Saddened by the fate of others, the children’s solutions to food insecurity addressed the root causes of the problem.
I think [it’s important] to help all people who need the money or food. […] Maybe, start off with a small amount of job and then try and like get a different job that pays more. I think the government should hear this.”
Uncoupling the policy response
These children need more than just food. Families struggling with severe disadvantage need adequate and ongoing financial protection, otherwise their children grow up in precarious and traumatic circumstances.
Policymakers should consider food insecurity a form of trauma, an emotionally painful experience that often has long-term mental and physical consequences. Childhood food insecurity is associated with missing school, emotional and behavioural issues, and poor physical and mental health in the longer term.
Australia’s COVID-19 response revealed what experts in public health and social services have known for years — that a liveable income frees families from food insecurity.
But too often, governments shift responsibility for food security to non-profit organisations and charities.
Charities have provided food relief for Australian families for over 200 years, but these services do not address the root causes of food insecurity.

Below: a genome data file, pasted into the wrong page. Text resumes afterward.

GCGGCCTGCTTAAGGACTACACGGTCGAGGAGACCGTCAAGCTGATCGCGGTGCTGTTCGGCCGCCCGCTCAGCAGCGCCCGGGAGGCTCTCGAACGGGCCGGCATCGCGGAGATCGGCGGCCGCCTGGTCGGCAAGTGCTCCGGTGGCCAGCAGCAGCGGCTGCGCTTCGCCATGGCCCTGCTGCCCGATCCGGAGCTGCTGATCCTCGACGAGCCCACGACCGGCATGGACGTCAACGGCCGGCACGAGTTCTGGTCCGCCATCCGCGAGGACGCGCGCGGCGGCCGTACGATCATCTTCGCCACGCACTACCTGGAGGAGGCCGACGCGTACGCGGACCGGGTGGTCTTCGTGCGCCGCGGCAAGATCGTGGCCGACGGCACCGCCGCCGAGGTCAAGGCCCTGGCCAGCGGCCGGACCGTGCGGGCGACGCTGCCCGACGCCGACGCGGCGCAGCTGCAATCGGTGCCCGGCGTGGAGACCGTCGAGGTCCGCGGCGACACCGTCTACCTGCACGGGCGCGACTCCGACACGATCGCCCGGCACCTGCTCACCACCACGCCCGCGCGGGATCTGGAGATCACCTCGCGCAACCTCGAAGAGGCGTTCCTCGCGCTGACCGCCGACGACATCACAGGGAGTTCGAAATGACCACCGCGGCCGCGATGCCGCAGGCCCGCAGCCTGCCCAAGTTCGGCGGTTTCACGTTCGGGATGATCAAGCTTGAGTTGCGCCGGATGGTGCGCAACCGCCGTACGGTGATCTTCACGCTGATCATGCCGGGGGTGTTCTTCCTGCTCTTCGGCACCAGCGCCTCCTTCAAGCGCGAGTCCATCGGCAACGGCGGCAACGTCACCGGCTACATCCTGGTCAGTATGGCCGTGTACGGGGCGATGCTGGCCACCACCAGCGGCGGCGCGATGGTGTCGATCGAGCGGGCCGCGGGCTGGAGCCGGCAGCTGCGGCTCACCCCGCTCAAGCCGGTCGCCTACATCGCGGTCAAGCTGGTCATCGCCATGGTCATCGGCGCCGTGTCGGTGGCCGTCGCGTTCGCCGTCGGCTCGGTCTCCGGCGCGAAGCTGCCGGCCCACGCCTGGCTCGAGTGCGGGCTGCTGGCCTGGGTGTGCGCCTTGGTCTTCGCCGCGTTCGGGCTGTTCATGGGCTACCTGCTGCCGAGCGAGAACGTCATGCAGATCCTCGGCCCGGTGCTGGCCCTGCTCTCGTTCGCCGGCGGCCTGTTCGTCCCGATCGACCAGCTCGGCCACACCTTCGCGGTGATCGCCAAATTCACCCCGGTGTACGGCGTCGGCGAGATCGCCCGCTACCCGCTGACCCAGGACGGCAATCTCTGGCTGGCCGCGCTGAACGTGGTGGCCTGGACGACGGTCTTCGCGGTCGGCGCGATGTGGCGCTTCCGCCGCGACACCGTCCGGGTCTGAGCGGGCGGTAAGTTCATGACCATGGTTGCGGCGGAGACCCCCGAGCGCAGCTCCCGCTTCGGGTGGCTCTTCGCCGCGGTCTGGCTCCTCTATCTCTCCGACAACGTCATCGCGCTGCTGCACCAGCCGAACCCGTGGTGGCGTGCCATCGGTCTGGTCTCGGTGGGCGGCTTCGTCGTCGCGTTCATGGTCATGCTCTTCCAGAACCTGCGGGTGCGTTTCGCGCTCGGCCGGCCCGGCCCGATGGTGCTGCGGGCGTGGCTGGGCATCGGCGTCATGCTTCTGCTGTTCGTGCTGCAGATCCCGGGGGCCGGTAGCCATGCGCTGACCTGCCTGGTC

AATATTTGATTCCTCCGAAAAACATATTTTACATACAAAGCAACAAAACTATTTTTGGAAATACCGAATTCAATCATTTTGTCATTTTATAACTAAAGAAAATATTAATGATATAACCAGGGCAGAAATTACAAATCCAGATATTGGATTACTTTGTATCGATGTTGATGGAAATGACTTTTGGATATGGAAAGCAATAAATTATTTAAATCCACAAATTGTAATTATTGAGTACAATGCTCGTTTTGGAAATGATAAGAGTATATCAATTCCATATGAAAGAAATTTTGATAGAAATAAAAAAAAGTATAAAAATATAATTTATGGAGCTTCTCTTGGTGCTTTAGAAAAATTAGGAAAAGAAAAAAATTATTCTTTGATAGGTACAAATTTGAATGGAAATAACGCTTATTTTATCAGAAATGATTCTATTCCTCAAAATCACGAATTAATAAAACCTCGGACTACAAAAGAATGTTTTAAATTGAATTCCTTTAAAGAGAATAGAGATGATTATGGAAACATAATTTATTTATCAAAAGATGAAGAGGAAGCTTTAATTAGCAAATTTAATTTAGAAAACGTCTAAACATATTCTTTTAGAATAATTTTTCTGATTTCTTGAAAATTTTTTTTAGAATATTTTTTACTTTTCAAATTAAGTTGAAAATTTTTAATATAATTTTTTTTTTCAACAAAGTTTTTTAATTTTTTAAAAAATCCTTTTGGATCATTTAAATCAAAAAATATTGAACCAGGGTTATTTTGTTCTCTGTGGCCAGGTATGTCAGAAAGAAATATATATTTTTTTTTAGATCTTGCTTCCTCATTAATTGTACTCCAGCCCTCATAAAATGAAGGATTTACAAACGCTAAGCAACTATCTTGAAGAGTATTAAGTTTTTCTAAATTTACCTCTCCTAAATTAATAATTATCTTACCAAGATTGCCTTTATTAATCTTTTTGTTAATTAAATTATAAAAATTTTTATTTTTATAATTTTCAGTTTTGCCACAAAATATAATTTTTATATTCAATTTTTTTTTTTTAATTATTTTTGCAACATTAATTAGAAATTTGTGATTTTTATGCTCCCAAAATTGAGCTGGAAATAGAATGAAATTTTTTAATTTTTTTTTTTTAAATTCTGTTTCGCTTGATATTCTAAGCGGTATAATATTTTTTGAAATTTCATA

The time for action
The government has conducted countless consultations on this issue, but piecemeal funding arrangements and a lack of a clear strategy means nothing changes. Food insecurity is a complex problem, but it’s time for action.
We can predict food stress, for instance, to pinpoint families who are at risk of food insecurity and target solutions for them.
And to move people out of food insecurity, we can action the recommendations proposed by the collaborative WA Food Relief Framework or the 2020 parliamentary inquiry on food pricing and food security in remote Indigenous communities. These focus on:
- monitoring food prices, supply and consumption
- improving supply-chain logistics
- developing a national food and nutrition security strategy.
- But, to be effective, this strategy must address the underlying causes of food insecurity. Food is not the only answer to food insecurity.
The Canadian government has monitored the financial constraints that prevent people from accessing food over many years, and its findings show that solutions must target insufficient income. Subsequent reforms to social assistance programs almost halved the prevalence of food insecurity in two provinces from 2007 to 2012.
This is the type of reform urgently needed in Australia. As Nelson Mandela once said, “there can be no keener revelation of a society’s soul than the way in which it treats its children”. It is time to listen to the children, learn from the past, and realise our shared aspirations for a food-secure future.
Christina Mary Pollard is Associate Professor, Public Health Priorities and Director of the Public Health Advocacy Institute and Mentally Healthy WA at Curtin University.
Dr Stefania Velardo is a Senior Lecturer in Health Education at Flinders University.
Sue Booth is an Adjunct Academic at the College of Medicine and Public Health at Flinders University.